Leading Through Crisis with Digitalization

March 18, 2020
Businesses all over the world are going all-in on digitalization — that will undeniably be the mindset for years to come. However, whether they are doing it the right way is another question. Most business leaders nowadays are either misinformed or oblivious to what is going on, and in many cases, hesitant to make the big call on their digital investment decisions. According to a survey conducted by Accenture of 8,300 business and IT executives, which identified the best habits of enterprises that are achieving results from their digital transformation efforts, only 10% of the participants say their companies are delivering on their digital efforts and seeing tangible results. Based on the common denominators among these leaders, the authors of the survey drew the following conclusions:
  • “Leaders understand the need for blurred lines in the technology stack — data, infrastructure and applications.”
  • “They see how unraveling tightly integrated systems makes them more flexible.”
  • “They understand that by minimizing the differences among processes, their company will be better able to leverage all of its data.”
  • “They believe that these elements add up to strategic agility.”
  • One thing to keep in mind is most of these views came from top executives — including a substantial number of CEOs. Thus, it is safe to assume that successful enterprises are led by individuals who have a strong belief and understanding of the power of technology to deliver growth and opportunity. More importantly, these beliefs are delivering results. The Accenture survey indicates that these more open-minded 10% of leaders were able to grow revenues (9% annually) at more than twice the rate of the “laggards” (4% annually). That lack of growth — which the authors attribute to a lack of cohesive digital strategy — could mean that the laggards will leave 46% of their potential revenue on the table by 2023.
    So, what traits do digital leaders have in common? How do we find ways to develop them? The Accenture team highlights a number of factors that may help businesses achieve greater growth:
    1. Leaders find what works and replicate it — Digital leaders are able to transform three times as many processes as laggards. They are always seeking out ways to reuse technology across their organizations.
    2. Leaders see new adopting new technology as a strategic, not just operational move — 83% of leaders in the Accenture study agree that it is important to decouple data from legacy infrastructure, compared with 37% for the laggards, who tend to patch and maintain, while companies in the middle may see moving from data centre to the cloud as a “lift-and-shift” move to cut costs. Leaders, on the other hand, see the cloud not simply as a data centre,  but as a catalyst for innovation across silos and businesses.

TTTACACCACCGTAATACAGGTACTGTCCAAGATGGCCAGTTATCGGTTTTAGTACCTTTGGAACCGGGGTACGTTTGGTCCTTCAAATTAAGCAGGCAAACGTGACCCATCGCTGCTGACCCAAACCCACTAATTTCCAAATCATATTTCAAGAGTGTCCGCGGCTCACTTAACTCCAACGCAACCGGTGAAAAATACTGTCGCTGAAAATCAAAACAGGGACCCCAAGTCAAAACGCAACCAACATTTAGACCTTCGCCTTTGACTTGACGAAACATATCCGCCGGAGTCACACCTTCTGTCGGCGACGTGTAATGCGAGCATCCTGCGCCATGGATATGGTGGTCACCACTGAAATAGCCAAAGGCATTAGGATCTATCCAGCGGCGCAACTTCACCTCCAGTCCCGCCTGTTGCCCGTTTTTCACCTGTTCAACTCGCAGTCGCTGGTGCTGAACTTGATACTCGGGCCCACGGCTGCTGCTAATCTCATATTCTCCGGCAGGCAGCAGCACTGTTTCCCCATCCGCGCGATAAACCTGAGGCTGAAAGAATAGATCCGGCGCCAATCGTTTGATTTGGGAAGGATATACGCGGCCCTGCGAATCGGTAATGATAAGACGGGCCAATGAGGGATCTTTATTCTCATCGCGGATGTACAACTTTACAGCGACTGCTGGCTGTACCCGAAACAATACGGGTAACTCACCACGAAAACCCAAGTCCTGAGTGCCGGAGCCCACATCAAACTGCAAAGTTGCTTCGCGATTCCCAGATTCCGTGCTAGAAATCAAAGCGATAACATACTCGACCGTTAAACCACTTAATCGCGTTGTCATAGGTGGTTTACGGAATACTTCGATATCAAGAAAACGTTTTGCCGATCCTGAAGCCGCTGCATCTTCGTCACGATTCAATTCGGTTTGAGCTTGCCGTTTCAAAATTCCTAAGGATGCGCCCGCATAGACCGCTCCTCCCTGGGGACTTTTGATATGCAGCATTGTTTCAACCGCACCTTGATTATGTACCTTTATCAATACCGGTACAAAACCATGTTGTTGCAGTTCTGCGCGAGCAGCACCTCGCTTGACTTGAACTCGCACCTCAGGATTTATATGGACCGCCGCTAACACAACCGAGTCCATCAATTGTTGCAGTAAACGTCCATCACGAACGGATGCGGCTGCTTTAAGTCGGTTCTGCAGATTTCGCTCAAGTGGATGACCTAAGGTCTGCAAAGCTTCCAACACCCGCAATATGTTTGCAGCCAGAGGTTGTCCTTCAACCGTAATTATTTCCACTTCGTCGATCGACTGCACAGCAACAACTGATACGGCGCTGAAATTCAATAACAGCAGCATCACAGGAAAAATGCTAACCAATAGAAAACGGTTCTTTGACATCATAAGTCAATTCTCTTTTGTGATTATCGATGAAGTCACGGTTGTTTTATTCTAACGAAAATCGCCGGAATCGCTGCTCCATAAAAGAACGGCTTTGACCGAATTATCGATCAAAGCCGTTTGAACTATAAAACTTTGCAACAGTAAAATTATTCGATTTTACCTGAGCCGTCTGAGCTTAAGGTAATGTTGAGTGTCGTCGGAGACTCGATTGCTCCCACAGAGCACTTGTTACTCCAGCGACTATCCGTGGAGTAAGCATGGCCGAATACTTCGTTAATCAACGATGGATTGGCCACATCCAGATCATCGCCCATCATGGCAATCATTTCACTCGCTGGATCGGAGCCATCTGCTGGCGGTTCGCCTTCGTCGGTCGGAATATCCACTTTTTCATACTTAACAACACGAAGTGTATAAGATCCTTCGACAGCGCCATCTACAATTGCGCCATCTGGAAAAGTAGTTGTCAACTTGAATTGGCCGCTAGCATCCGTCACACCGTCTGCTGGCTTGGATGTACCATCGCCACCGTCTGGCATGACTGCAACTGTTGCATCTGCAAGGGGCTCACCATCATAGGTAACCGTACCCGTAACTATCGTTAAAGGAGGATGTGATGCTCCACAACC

3. Leaders do not take a wait-and-see attitude — When asking companies about their adoption of 28 different technologies, the Accenture study found that while most companies hold back, the leaders leap forward. Most laggards prefer to experiment with new tech on the leading edge, but do not plan or follow through with the innovations of new technologies into their core processes. Consider Software as a Service (SaaS) through the cloud as an example. About 20% of leaders adopted SaaS five years ago, compared to 8% of laggards. Today, 90% of leaders are confident of their SaaS expertise, compared to 29% of laggards.
    4. Leaders are firm believers in upskilling employees — Leaders use technologies to make work more engaging while simultaneously realizing efficiency gains, the Accenture team noted. These activities can help to strengthen their relationships with employees. Around 86% percent of leaders use experiential learning in combination with intelligent technologies such as AI, analytics and machine learning to predict and match worker training with required job skills and even rewrite job descriptions, compared to 35% of laggards.
    5. Leaders don’t believe in boundaries when it comes to both technology and human potential — Leaders, by embracing technology strategies built on systems that are boundaryless, adaptable and radically human, position their organizations to become increasingly agile and innovative. By taking this approach, they can manage technology investments and track their value, even for relatively new areas. About 94% of leaders track the value of AI-based automation, versus 47% of laggards.
    As we have seen with industry reports and surveys, there is more to business technology than what meets the eye. Although technology can do wondrous things for enterprises, by itself it is merely a bunch of machines and code. It also requires human ingenuity and new ideas, as well as a corporate culture that encourages open-minded thinking. A successful digital enterprise is not just a technological enterprise, it is also a confederation of inspired people who genuinely believe in the power of technology.

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